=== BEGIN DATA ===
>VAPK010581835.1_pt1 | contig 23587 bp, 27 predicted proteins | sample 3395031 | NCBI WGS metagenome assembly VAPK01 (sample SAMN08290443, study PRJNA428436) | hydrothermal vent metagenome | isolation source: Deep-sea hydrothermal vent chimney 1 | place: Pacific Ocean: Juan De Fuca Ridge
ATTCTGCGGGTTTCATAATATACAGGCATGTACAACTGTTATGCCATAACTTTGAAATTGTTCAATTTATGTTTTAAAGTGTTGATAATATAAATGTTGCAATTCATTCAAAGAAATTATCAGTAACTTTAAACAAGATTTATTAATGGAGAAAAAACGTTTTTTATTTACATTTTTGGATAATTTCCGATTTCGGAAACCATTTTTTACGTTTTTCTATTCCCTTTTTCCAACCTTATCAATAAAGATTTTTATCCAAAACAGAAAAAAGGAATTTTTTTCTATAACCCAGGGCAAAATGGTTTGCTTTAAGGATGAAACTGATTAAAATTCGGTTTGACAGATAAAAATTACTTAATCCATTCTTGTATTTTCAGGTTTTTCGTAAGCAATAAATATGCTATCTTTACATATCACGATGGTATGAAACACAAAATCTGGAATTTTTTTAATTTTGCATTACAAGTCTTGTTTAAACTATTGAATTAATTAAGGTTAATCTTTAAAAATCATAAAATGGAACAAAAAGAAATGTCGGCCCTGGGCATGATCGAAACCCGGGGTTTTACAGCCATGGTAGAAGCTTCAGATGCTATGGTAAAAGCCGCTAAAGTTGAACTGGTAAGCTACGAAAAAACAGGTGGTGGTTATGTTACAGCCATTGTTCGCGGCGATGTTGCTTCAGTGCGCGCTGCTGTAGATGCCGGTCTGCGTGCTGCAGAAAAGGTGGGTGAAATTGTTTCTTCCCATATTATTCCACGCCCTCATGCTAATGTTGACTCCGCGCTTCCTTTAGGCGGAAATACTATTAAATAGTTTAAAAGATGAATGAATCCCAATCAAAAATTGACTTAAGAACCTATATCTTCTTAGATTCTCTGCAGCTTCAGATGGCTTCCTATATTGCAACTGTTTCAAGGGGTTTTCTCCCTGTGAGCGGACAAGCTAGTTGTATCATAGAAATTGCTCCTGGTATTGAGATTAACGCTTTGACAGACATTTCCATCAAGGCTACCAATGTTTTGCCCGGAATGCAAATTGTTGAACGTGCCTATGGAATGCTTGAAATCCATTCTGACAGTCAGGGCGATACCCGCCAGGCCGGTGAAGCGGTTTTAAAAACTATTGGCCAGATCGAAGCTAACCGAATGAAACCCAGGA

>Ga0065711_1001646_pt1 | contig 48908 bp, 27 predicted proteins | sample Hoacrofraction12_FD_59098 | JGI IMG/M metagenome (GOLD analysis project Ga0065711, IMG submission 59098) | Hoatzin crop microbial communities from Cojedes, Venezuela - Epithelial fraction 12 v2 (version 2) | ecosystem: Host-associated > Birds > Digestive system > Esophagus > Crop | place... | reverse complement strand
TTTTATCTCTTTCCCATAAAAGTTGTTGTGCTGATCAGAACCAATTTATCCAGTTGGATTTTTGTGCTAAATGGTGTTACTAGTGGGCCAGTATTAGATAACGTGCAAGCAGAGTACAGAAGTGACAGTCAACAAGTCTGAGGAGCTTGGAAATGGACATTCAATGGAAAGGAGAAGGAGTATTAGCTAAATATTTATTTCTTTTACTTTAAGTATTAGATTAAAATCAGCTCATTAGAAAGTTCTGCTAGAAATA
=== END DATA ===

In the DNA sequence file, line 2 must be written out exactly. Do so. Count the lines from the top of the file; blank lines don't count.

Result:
ATTCTGCGGGTTTCATAATATACAGGCATGTACAACTGTTATGCCATAACTTTGAAATTGTTCAATTTATGTTTTAAAGTGTTGATAATATAAATGTTGCAATTCATTCAAAGAAATTATCAGTAACTTTAAACAAGATTTATTAATGGAGAAAAAACGTTTTTTATTTACATTTTTGGATAATTTCCGATTTCGGAAACCATTTTTTACGTTTTTCTATTCCCTTTTTCCAACCTTATCAATAAAGATTTTTATCCAAAACAGAAAAAAGGAATTTTTTTCTATAACCCAGGGCAAAATGGTTTGCTTTAAGGATGAAACTGATTAAAATTCGGTTTGACAGATAAAAATTACTTAATCCATTCTTGTATTTTCAGGTTTTTCGTAAGCAATAAATATGCTATCTTTACATATCACGATGGTATGAAACACAAAATCTGGAATTTTTTTAATTTTGCATTACAAGTCTTGTTTAAACTATTGAATTAATTAAGGTTAATCTTTAAAAATCATAAAATGGAACAAAAAGAAATGTCGGCCCTGGGCATGATCGAAACCCGGGGTTTTACAGCCATGGTAGAAGCTTCAGATGCTATGGTAAAAGCCGCTAAAGTTGAACTGGTAAGCTACGAAAAAACAGGTGGTGGTTATGTTACAGCCATTGTTCGCGGCGATGTTGCTTCAGTGCGCGCTGCTGTAGATGCCGGTCTGCGTGCTGCAGAAAAGGTGGGTGAAATTGTTTCTTCCCATATTATTCCACGCCCTCATGCTAATGTTGACTCCGCGCTTCCTTTAGGCGGAAATACTATTAAATAGTTTAAAAGATGAATGAATCCCAATCAAAAATTGACTTAAGAACCTATATCTTCTTAGATTCTCTGCAGCTTCAGATGGCTTCCTATATTGCAACTGTTTCAAGGGGTTTTCTCCCTGTGAGCGGACAAGCTAGTTGTATCATAGAAATTGCTCCTGGTATTGAGATTAACGCTTTGACAGACATTTCCATCAAGGCTACCAATGTTTTGCCCGGAATGCAAATTGTTGAACGTGCCTATGGAATGCTTGAAATCCATTCTGACAGTCAGGGCGATACCCGCCAGGCCGGTGAAGCGGTTTTAAAAACTATTGGCCAGATCGAAGCTAACCGAATGAAACCCAGGA